It’s a good thing to listen to when you’re a practicing player or are planning to take part in a competition or tournament.

To be a shoutcaster, you have to have good analysis skills as well as explanation skills. Communication is exponentially important – you have to be able to talk and entertain people even when you’re hiding behind a screen, especially when you are wanting to draw in and keep viewers.

It’s an experience like no other, and a career that not many people think of. Being a shoutcaster is hard work and incredibly draining. You have to learn how to talk about strategies or players that you’ve watched, or give advice to teams when there’s nothing happening, or when you know they won’t hear you.

“You have to be confident to insert your personality into the stream. Being happy and friendly even when no-one can see you is key. It’s nerve racking. You have to think up of specific combat stats and all sorts of key elements to the game on the spot – and stall when there are technology issues. But even after all that effort, it is incredibly rewarding and enjoyable.”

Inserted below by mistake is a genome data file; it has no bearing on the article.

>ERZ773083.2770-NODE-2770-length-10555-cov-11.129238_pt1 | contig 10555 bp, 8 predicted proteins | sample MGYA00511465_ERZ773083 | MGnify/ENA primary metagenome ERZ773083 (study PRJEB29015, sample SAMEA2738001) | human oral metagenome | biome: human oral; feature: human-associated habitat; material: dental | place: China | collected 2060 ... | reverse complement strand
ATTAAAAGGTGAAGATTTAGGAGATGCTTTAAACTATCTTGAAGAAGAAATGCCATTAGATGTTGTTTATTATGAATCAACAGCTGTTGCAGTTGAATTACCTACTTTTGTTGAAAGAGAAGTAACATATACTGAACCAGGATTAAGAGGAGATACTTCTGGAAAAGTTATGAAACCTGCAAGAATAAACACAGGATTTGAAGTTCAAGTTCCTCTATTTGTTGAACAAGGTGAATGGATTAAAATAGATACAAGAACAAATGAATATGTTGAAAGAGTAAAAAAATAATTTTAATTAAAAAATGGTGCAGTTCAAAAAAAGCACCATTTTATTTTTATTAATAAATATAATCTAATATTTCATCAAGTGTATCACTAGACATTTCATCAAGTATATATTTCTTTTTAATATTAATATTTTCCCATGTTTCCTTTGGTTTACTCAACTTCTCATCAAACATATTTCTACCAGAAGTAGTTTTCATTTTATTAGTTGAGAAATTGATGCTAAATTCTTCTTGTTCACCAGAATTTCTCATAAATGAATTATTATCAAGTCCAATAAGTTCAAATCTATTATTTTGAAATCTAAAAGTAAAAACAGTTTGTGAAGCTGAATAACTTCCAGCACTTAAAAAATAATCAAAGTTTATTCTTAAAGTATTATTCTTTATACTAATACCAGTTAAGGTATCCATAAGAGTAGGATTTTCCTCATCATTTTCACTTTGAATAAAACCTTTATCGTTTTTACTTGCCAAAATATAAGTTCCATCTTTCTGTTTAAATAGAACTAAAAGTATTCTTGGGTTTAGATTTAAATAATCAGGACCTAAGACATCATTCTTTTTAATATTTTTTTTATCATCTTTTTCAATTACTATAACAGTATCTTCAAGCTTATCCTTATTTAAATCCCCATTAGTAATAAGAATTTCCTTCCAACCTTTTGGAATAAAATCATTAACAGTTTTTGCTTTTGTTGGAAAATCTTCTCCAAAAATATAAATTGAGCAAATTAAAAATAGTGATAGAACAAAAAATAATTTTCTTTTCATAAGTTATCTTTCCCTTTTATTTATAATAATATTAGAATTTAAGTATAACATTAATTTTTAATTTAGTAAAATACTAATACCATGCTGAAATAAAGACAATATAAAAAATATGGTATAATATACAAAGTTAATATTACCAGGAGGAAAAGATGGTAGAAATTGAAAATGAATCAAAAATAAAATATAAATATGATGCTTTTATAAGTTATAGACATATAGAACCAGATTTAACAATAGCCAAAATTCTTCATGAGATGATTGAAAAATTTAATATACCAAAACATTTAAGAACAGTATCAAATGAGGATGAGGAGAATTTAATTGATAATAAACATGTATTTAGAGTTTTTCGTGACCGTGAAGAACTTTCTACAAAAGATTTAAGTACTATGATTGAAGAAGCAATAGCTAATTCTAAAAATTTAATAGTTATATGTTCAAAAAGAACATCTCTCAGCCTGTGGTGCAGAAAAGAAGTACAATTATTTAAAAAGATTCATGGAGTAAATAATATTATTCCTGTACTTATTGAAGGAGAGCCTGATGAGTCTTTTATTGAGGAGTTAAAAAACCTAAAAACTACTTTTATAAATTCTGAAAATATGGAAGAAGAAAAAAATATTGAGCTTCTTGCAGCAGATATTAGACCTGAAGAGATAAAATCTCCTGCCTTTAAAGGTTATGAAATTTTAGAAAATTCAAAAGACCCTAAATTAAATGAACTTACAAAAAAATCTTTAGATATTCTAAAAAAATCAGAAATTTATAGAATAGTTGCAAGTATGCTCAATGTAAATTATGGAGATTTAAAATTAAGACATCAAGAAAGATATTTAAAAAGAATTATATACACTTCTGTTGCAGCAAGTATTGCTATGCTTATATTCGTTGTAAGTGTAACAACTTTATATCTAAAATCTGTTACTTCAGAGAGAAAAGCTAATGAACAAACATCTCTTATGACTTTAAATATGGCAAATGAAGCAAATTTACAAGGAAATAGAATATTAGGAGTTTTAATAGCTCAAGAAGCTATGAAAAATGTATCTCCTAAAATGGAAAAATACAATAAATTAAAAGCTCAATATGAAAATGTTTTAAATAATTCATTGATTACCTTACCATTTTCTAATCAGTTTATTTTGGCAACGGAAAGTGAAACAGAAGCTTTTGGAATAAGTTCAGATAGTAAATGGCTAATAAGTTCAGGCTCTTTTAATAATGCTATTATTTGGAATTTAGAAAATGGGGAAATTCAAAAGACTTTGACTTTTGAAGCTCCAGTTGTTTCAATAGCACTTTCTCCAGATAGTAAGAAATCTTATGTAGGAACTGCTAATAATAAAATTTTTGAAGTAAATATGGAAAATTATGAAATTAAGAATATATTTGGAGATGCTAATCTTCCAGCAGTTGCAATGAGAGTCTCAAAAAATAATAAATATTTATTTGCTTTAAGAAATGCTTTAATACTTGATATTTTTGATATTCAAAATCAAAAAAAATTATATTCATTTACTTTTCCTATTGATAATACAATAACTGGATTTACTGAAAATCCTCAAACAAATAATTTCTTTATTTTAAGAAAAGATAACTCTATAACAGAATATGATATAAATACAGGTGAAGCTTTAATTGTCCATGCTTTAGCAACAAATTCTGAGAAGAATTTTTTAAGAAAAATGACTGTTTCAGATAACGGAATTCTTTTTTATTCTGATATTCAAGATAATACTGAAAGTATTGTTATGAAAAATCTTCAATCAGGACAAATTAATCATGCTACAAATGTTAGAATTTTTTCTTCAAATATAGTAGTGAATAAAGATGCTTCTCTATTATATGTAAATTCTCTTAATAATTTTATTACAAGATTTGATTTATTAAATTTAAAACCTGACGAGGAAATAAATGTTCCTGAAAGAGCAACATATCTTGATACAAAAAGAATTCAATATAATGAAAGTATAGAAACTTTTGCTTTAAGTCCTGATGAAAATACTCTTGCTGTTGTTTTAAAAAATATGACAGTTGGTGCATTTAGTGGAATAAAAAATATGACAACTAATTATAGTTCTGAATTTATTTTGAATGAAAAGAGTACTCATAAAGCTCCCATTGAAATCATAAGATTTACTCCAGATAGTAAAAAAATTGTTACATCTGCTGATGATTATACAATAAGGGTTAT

Dax, St  St John Fisher Catholic High School

I initially took part in the Digital Schoolhouse Splatoon tournament so I could play video games competitively with my team. I never expected that I’d commentate for the regionals. I’d been given the opportunity to during one of the matches at the regionals, and I agreed.

I enjoyed every second of it. The thrill of watching the matches and being able to state my opinion on play styles and tactics, as well as describe the way the game work, was beyond anything I’ve experienced before.

I loved being able to put across my passion for gaming in my shoutcasting and bring a whole new perspective on the game itself to those watching. After going again a second time, I felt so much more confident in myself. I was able to just be me and bring my personality to the table without being judged for my ability to word splurge. And then I got to go to the semi-finals!